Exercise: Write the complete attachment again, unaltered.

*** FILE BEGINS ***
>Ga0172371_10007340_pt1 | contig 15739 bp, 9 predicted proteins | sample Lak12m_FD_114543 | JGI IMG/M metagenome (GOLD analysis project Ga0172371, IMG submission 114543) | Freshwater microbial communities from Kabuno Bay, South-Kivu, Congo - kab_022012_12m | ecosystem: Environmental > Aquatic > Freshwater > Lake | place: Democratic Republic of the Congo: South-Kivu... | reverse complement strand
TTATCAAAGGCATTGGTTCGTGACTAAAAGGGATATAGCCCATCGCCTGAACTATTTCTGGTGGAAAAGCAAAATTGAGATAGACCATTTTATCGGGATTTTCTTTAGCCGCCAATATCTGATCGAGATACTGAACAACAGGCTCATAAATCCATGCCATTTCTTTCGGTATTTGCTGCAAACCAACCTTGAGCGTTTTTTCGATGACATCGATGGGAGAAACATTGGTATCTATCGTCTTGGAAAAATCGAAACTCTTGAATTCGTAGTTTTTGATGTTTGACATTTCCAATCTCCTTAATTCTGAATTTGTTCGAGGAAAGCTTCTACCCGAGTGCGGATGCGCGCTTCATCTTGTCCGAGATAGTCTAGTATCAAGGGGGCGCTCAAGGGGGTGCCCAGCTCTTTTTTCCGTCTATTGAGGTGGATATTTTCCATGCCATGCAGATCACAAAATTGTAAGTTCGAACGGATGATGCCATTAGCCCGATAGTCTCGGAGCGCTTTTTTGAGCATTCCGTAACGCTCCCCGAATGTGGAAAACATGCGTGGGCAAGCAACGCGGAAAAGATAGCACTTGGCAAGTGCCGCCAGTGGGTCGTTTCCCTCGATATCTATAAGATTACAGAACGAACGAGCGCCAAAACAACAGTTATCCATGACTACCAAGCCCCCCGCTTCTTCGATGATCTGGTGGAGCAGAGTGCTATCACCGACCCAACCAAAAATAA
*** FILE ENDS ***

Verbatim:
>Ga0172371_10007340_pt1 | contig 15739 bp, 9 predicted proteins | sample Lak12m_FD_114543 | JGI IMG/M metagenome (GOLD analysis project Ga0172371, IMG submission 114543) | Freshwater microbial communities from Kabuno Bay, South-Kivu, Congo - kab_022012_12m | ecosystem: Environmental > Aquatic > Freshwater > Lake | place: Democratic Republic of the Congo: South-Kivu... | reverse complement strand
TTATCAAAGGCATTGGTTCGTGACTAAAAGGGATATAGCCCATCGCCTGAACTATTTCTGGTGGAAAAGCAAAATTGAGATAGACCATTTTATCGGGATTTTCTTTAGCCGCCAATATCTGATCGAGATACTGAACAACAGGCTCATAAATCCATGCCATTTCTTTCGGTATTTGCTGCAAACCAACCTTGAGCGTTTTTTCGATGACATCGATGGGAGAAACATTGGTATCTATCGTCTTGGAAAAATCGAAACTCTTGAATTCGTAGTTTTTGATGTTTGACATTTCCAATCTCCTTAATTCTGAATTTGTTCGAGGAAAGCTTCTACCCGAGTGCGGATGCGCGCTTCATCTTGTCCGAGATAGTCTAGTATCAAGGGGGCGCTCAAGGGGGTGCCCAGCTCTTTTTTCCGTCTATTGAGGTGGATATTTTCCATGCCATGCAGATCACAAAATTGTAAGTTCGAACGGATGATGCCATTAGCCCGATAGTCTCGGAGCGCTTTTTTGAGCATTCCGTAACGCTCCCCGAATGTGGAAAACATGCGTGGGCAAGCAACGCGGAAAAGATAGCACTTGGCAAGTGCCGCCAGTGGGTCGTTTCCCTCGATATCTATAAGATTACAGAACGAACGAGCGCCAAAACAACAGTTATCCATGACTACCAAGCCCCCCGCTTCTTCGATGATCTGGTGGAGCAGAGTGCTATCACCGACCCAACCAAAAATAA